As they spoke of meditation practices and advice for school, the monks also blessed the students, draping thin white scarfs called kataks around their necks.
In the midst of this, a Chinese student brought out a chair, and set it down next to the monks with a flyer on top that said “Tibet is part of China.”
“What are you trying to instigate? Why are you doing this?” Se Hoon said he asked the student, who evaded his question.
It was at this point that the monks and the group conversing with them, packed up their things and left.
Regarding all other details, rumors erupted across online channels.
Xu heard that the Chinese student acted because they heard the group spreading sentiments of Tibetan independence. Some heard that Kim tore the Chinese student’s paper. Others heard the Chinese students tried to take pictures of the Tibetan students as they left.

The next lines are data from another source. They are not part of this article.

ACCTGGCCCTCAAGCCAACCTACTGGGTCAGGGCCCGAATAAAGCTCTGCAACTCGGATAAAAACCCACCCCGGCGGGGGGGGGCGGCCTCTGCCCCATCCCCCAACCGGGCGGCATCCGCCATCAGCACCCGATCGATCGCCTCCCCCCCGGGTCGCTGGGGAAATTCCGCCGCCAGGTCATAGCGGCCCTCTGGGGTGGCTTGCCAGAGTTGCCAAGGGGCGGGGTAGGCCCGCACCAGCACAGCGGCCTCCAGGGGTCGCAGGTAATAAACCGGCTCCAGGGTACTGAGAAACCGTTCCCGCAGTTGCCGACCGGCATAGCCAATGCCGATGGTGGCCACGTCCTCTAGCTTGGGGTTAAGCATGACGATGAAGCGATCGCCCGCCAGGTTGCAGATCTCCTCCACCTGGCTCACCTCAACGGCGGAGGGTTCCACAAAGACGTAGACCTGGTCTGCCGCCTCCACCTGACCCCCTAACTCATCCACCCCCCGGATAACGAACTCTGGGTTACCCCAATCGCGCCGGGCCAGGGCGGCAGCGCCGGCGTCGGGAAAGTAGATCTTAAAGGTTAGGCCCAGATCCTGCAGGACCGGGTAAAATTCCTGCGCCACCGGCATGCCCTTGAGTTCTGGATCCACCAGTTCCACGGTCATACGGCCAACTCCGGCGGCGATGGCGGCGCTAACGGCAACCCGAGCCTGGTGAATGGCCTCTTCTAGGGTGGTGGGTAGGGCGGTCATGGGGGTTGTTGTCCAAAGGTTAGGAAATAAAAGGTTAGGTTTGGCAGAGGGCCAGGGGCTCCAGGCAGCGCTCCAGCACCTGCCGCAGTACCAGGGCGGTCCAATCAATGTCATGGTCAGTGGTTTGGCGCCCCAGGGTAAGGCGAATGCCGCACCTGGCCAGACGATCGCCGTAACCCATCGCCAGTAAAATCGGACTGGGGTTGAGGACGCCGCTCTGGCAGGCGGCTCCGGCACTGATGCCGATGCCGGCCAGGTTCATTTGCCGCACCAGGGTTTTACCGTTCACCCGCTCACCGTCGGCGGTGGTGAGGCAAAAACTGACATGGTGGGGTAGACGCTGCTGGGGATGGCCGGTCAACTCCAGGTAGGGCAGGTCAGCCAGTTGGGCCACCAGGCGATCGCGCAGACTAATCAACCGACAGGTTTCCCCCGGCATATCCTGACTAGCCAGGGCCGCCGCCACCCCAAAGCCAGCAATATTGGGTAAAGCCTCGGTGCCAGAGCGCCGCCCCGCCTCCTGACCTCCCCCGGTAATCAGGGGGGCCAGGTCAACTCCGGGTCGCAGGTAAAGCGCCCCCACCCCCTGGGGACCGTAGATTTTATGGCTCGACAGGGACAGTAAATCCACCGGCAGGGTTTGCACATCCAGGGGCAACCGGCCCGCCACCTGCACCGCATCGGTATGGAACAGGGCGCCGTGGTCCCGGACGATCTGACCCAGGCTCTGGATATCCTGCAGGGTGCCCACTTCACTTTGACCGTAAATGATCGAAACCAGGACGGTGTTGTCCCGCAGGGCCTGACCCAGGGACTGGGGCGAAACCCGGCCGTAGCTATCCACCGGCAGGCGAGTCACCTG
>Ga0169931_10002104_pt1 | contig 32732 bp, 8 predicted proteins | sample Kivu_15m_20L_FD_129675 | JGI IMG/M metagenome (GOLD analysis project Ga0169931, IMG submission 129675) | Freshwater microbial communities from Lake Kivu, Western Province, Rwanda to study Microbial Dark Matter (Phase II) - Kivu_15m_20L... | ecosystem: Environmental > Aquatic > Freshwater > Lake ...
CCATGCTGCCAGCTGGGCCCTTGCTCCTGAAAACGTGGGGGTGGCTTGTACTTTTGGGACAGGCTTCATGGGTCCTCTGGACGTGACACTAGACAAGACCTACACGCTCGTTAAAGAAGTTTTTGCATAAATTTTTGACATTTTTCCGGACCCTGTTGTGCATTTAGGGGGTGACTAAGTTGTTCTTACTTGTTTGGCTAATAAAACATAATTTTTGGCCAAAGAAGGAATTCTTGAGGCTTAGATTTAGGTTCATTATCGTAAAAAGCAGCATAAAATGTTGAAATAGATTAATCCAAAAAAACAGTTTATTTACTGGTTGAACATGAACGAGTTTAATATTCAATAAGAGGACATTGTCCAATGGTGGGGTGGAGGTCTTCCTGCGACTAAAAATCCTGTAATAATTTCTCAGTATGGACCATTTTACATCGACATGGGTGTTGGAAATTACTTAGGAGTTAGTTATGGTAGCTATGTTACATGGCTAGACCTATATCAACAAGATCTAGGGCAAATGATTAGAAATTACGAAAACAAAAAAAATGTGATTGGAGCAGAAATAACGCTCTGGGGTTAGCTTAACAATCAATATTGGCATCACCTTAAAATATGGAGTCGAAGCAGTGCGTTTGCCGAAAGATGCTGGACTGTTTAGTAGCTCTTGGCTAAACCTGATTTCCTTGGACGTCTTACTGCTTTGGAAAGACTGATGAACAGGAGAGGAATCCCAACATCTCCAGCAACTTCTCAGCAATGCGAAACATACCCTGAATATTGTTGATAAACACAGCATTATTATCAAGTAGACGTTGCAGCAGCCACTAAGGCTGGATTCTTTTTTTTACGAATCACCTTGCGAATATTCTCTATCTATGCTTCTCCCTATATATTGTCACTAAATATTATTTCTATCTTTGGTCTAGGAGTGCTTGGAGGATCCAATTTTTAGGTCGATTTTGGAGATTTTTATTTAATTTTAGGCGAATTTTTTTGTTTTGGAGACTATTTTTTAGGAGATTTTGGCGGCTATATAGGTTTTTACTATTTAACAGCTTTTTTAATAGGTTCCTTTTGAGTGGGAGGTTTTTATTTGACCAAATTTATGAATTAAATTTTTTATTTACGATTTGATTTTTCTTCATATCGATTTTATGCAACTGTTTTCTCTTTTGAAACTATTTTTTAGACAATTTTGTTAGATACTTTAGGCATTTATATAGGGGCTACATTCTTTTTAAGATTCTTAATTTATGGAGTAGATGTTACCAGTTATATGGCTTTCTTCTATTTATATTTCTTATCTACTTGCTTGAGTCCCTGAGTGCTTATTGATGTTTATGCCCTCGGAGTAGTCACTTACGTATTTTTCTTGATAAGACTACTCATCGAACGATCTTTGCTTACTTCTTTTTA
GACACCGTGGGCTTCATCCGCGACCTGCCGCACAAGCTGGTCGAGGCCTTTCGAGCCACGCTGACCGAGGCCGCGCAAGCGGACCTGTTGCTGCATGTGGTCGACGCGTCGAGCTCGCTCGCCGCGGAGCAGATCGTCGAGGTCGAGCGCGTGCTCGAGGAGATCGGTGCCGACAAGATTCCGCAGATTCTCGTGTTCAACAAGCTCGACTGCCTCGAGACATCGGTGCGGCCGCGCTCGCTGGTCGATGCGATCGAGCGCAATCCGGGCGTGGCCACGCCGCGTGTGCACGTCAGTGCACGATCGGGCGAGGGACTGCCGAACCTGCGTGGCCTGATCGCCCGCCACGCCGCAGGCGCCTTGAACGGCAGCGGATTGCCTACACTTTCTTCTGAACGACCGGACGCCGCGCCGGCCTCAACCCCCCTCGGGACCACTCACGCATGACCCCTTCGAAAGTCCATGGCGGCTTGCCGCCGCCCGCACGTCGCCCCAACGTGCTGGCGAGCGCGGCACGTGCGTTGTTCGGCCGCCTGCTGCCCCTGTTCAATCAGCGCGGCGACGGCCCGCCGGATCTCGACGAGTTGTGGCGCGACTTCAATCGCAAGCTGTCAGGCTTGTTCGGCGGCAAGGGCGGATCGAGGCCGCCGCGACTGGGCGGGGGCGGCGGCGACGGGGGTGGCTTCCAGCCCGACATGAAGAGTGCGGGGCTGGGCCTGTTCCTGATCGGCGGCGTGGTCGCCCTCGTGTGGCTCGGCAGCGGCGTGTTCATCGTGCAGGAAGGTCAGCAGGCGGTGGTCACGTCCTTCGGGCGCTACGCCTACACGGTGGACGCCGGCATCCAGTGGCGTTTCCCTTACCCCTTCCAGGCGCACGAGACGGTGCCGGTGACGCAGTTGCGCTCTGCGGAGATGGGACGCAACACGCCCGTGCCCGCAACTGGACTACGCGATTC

The first online post about the incident, placed in a popular UR meme page, described the Tibetan monks and group of students as having been “harassed and chased out of Starbucks.”
Over the next few days, the intensity of online debates increased, while the feeling of safety for Tibetan and Chinese students plummeted.
“I went through the same stuff in Tibet,” said Gongyal, “now I feel like I’m also under threat by the Chinese government even in a country like this.”
One anonymous post from the popular UR Secrets & Confessions Facebook page said: “Now I may be grabbed by someone in Starbucks, forced to comment on incidents that I have no idea at all, and regarded as ‘brainwashed’ and ‘spy.’”